as ‘process’. In contrast to those who argue that there is almost no discernible international dimension at all, other critics, such as Dunn, seem to imply that some kinds of political organisation remain, just that they are not like Western states. The implica­tion of this latter argument is either that Africa would be seen to be removed from the modern, state-based, Western international system into some kind of system or sub-system of its own, or that our conceptualisations of the modern Western system need to be made considerably more complex and all-encompassing to accommodate African difference. I will argue below that I think we only need to go part way down this road, although such opening up may also carry with it an explanatory price.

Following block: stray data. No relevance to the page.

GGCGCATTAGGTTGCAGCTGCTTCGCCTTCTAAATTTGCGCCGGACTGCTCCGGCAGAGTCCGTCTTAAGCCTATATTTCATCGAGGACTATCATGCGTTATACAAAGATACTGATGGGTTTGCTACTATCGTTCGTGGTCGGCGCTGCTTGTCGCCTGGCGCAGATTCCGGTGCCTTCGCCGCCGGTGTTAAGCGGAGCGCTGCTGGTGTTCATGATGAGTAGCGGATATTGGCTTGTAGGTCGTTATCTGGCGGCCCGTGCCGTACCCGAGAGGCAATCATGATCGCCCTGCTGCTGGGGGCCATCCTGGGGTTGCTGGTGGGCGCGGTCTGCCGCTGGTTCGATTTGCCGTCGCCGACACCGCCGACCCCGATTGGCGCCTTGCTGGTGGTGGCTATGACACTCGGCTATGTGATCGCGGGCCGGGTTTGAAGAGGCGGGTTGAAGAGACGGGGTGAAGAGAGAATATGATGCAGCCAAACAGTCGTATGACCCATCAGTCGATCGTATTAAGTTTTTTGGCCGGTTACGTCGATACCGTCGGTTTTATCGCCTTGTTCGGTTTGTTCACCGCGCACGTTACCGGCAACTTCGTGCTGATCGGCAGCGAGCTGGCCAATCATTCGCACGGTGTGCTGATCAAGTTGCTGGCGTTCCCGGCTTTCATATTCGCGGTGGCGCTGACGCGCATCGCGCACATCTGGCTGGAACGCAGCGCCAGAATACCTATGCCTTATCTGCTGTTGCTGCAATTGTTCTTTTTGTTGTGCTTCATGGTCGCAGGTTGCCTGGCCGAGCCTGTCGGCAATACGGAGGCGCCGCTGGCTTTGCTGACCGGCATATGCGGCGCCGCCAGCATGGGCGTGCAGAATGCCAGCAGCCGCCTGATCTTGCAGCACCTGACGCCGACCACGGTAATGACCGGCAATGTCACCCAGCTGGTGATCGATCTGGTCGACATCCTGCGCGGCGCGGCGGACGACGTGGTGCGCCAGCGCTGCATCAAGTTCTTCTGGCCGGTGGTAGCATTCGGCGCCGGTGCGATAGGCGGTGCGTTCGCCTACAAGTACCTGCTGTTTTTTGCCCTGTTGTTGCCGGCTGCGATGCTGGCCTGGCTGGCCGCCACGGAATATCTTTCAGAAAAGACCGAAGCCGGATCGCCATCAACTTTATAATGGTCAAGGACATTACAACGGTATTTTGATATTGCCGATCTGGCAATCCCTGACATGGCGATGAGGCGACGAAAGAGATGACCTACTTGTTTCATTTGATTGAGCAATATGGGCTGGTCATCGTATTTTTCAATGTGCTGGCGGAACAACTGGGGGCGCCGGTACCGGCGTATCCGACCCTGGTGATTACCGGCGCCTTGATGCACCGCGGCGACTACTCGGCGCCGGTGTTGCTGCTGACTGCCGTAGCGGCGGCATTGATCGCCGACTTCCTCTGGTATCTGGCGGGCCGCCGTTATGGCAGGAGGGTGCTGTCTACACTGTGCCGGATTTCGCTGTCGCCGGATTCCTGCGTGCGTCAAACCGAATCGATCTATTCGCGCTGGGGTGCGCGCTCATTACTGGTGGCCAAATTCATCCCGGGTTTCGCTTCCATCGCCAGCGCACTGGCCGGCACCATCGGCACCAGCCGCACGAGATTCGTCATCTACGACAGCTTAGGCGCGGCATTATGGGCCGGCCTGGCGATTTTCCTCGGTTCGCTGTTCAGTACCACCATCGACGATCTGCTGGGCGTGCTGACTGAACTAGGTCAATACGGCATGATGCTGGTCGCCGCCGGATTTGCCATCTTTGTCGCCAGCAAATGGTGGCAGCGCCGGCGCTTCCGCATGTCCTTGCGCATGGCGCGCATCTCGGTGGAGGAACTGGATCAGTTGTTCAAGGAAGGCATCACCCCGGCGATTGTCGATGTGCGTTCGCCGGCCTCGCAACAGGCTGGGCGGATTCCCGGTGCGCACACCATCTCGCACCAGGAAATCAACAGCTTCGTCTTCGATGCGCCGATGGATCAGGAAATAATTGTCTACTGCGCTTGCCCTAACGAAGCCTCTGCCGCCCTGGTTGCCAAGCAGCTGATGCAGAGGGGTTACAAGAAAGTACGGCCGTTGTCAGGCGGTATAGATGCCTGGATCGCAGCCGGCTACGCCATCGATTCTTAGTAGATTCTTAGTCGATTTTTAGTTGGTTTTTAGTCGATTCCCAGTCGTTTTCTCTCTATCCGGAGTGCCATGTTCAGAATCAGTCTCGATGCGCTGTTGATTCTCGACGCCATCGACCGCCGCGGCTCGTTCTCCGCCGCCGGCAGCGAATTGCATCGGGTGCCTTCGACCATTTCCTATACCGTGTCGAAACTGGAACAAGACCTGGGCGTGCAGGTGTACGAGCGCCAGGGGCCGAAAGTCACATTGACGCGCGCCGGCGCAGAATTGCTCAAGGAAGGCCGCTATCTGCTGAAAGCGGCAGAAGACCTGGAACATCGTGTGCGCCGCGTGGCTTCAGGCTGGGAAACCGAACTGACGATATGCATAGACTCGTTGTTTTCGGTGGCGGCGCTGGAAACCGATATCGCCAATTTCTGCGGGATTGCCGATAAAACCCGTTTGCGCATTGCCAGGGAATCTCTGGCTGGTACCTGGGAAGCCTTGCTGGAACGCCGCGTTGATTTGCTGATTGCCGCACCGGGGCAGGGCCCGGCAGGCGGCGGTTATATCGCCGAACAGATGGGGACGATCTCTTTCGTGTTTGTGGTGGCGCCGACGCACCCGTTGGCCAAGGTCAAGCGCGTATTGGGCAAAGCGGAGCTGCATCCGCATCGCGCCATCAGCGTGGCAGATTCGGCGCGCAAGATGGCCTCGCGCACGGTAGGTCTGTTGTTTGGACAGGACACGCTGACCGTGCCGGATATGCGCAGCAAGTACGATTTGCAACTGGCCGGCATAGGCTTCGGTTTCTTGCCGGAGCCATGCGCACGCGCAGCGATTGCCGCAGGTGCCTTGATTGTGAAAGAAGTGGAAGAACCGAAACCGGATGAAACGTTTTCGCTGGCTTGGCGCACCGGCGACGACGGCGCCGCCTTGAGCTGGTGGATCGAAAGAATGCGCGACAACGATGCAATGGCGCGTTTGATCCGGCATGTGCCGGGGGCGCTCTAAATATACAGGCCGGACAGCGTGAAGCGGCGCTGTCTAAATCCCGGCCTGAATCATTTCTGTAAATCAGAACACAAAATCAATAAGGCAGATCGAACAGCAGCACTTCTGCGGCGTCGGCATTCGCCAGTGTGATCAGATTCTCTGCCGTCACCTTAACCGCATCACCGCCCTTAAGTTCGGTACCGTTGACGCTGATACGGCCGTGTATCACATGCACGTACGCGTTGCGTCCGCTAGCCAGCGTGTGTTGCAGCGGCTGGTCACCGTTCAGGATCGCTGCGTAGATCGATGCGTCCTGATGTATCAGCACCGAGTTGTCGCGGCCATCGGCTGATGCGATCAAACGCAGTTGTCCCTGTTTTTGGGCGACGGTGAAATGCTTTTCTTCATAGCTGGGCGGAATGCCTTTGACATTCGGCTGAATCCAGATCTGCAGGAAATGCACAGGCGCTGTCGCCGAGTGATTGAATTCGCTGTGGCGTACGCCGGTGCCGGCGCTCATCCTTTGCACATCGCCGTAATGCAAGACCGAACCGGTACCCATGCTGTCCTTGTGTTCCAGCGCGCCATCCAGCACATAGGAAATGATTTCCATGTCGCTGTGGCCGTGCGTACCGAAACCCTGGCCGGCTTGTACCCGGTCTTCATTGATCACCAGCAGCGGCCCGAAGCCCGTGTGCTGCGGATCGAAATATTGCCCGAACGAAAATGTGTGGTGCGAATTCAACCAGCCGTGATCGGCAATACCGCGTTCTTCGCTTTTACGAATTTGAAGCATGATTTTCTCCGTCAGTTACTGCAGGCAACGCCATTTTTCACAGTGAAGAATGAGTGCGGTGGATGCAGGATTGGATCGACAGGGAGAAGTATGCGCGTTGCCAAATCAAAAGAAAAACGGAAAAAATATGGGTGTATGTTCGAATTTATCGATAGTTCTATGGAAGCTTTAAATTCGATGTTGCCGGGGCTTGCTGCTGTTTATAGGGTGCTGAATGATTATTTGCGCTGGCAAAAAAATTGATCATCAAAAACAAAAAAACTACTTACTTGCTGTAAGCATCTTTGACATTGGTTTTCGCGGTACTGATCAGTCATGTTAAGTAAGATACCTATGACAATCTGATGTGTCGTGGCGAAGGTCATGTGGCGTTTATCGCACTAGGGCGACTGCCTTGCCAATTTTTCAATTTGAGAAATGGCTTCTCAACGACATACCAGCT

Second, these considerations, and Buzan and Little’s framework, also highlight the fact that what is being criticised is not some single, generic body of thought called ‘western IR theory’, but actually one approach within it – neorealism. It soon becomes clear that when critics argue that IR theory is inadequate for Africa – because it focuses on states and not other actors, that it limits itself to interstate
22 Barry Buzan and Richard Little, International Systems in World History: Remaking the Study of International Relations (Oxford: Oxford University Press, 2000).